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Re: Negotiating compression

From: Roland Zink <roland@zinks.de>
Date: Wed, 28 May 2014 13:01:40 +0200
Message-ID: <5385C214.2030209@zinks.de>
To: ietf-http-wg@w3.org
Partly the responsibility if compression can be used is given to the 
applications. With a potential new API they may specify that some 
headers should not be compressed. So a plan B could be to always use 
this (or simply blame the application that they were not following the 


draft-ietf-httpbis-header-compression-07 in section 5.1. 
Compression-based Attacks:

HPACK enables an endpoint to indicate that a header field must never be 
compressed, across any hop up to the other endpoint (see Section 4.3.3 
An endpoint MUST use this feature to prevent the compression of any 
header field whose value contains a secret which could be put at risk by 
a brute-force attack.

On 28.05.2014 11:41, Simone Bordet wrote:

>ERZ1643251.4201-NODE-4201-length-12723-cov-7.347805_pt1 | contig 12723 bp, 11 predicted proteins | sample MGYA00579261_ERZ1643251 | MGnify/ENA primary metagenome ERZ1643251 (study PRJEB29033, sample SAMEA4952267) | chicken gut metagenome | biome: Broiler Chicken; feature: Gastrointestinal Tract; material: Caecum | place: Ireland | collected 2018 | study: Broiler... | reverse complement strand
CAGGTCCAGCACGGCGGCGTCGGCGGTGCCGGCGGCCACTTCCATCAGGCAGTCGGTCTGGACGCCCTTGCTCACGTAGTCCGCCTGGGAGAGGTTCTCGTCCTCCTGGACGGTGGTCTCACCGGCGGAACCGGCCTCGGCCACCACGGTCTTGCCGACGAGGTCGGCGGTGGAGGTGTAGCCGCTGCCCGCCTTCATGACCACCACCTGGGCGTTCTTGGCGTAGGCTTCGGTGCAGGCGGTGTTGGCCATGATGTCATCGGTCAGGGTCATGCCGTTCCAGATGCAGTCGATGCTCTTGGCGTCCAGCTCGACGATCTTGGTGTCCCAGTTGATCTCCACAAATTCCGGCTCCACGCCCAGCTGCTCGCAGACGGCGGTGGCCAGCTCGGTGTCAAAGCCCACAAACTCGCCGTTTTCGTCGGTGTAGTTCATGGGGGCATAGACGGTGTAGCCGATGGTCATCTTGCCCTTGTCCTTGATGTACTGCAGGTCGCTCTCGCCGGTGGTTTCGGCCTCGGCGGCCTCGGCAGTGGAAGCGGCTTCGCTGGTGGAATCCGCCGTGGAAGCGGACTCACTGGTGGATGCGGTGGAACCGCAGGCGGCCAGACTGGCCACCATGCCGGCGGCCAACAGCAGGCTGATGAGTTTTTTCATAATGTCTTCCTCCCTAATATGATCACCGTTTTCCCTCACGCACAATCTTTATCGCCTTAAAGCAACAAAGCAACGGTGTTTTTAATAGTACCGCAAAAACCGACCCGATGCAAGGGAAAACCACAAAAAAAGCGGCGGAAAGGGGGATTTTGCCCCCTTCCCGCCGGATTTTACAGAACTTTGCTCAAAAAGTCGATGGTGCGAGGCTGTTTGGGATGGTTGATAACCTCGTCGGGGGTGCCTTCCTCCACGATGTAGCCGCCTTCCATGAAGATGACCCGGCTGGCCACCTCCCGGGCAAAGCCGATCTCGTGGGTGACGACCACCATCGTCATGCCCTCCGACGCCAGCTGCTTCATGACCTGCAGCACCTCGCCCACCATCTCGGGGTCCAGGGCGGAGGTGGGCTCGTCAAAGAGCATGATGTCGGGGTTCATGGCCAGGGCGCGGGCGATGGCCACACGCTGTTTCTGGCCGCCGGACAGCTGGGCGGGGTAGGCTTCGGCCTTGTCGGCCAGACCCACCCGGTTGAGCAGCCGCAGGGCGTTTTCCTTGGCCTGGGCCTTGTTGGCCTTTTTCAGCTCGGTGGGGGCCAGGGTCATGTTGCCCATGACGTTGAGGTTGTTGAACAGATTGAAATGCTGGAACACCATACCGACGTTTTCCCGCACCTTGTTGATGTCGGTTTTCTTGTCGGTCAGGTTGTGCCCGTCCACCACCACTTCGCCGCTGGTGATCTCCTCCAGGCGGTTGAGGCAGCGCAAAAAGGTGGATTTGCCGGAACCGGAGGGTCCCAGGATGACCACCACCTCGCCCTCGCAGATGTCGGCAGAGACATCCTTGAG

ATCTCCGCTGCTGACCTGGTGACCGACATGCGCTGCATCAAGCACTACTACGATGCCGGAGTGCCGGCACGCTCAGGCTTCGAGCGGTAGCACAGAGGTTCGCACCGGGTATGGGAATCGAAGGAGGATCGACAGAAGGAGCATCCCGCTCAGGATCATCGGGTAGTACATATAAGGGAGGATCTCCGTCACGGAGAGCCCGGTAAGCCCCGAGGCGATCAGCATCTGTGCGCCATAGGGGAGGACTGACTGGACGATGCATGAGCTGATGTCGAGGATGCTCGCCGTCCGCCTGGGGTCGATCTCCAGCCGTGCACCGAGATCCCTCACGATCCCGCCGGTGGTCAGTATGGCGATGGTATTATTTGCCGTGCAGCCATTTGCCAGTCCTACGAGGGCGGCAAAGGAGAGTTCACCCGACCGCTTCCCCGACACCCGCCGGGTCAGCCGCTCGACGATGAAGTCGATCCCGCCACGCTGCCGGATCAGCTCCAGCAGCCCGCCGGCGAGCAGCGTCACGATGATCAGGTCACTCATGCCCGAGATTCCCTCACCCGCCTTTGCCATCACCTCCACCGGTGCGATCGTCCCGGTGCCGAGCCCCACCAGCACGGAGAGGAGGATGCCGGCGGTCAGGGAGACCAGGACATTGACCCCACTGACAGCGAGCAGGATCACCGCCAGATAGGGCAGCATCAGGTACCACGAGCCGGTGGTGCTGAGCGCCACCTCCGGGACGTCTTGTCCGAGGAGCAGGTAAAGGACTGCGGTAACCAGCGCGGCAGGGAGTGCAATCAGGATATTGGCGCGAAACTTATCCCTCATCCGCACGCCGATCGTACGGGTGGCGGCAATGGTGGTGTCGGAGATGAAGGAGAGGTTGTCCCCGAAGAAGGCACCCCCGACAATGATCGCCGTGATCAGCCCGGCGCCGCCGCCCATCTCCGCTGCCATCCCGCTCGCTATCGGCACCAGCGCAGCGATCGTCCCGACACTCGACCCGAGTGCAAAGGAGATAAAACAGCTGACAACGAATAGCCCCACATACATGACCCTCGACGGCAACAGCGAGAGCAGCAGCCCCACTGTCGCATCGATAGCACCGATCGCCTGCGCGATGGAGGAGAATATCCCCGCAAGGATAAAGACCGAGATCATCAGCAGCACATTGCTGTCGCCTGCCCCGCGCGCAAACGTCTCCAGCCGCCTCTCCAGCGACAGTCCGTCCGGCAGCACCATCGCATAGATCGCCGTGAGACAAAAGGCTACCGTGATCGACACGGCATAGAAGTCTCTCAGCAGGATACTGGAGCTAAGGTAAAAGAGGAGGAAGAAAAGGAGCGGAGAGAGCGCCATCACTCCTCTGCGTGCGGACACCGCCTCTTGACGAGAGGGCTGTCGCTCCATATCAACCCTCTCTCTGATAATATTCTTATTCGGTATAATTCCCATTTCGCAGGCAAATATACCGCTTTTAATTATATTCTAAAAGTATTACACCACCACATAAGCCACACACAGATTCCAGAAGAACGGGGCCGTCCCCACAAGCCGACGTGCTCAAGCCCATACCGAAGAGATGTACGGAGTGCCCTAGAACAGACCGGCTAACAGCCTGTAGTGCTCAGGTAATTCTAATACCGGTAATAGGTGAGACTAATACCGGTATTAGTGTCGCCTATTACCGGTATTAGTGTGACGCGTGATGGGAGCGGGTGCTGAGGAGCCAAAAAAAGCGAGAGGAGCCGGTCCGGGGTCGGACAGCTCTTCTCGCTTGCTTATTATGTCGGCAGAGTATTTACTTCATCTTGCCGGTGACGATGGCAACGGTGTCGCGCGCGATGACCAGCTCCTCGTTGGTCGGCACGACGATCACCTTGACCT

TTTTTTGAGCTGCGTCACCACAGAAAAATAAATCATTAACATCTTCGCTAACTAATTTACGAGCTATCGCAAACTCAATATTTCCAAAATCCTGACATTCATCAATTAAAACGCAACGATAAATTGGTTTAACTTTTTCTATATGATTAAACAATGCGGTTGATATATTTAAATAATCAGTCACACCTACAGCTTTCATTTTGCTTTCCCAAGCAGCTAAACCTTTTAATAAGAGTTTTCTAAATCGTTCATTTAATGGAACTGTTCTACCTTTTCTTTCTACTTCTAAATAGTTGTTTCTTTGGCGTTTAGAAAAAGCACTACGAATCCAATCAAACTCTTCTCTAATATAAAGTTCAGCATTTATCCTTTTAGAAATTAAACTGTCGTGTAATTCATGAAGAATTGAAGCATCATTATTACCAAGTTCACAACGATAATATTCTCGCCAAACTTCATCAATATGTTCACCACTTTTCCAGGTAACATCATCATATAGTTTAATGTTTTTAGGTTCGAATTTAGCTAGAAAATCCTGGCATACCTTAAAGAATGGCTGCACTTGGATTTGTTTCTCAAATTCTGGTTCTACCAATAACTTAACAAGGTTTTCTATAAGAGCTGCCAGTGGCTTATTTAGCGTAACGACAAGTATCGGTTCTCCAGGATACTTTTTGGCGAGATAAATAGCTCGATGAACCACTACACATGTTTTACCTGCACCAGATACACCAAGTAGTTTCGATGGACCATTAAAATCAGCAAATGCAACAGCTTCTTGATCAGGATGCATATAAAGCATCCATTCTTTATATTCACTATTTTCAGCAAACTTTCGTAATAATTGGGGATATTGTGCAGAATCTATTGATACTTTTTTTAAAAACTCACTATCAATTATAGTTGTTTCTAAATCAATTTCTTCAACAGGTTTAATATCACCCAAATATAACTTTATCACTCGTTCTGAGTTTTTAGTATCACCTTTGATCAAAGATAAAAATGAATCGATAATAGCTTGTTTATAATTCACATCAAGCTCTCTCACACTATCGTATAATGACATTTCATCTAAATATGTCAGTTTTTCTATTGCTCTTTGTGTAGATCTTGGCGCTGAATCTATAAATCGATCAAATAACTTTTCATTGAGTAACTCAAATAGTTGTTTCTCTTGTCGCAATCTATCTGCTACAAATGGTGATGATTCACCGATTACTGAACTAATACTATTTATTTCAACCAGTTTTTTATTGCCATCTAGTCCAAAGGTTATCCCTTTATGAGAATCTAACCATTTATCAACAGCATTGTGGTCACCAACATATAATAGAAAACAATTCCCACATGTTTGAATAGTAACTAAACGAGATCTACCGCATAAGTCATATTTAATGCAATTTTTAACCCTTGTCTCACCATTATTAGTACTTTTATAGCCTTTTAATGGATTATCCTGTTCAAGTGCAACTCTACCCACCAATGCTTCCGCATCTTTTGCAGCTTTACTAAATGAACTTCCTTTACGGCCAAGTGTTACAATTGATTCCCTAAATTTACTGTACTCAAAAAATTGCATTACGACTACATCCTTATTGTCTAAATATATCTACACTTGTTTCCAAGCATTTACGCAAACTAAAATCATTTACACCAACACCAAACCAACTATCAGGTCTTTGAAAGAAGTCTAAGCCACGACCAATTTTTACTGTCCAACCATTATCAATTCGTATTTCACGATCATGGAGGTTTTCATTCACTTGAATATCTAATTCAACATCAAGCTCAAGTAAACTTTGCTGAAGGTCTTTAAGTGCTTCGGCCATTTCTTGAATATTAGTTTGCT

> Hi,
> On Tue, May 27, 2014 at 7:54 PM, Martin Thomson
> <martin.thomson@gmail.com> wrote:
>> The long and rambling thread on schedule has again started to discuss
>> HPACK.  A point was made regarding negotiation for its use.
>> I don't think that negotiation is necessary.  The argument regarding
>> the physics, which would dictate the use of an entire RTT for
>> negotiation, is compelling, but I have others.  The only reason you
>> want negotiation is if you want to be able to influence the behaviour
>> of a counterparty.
>> A sizable advantage can be gained by modifying your own behaviour,
>> which HPACK always permits.  Given that the data you care most about
>> protecting is usually the stuff that you send, I'm willing to bet that
>> this is good enough in the unlikely event that an attack is
>> discovered.
> Can you please expand on what is plan B in the unlikely event ?
> I am guessing that it would require to bump the HTTP version, and a
> worldwide update of all servers to the new version (or drop to HTTP
> 1.1) ?
> Also, if a different, better, header compression algorithm is found,
> that also would require a HTTP version bump ?
> I'd really like to be as confident as you are, but I'd like to have a
> plan B for one of the most used protocols in the world.
> So far, IIUC, there is no plan B, right ?
Received on Wednesday, 28 May 2014 11:02:04 UTC

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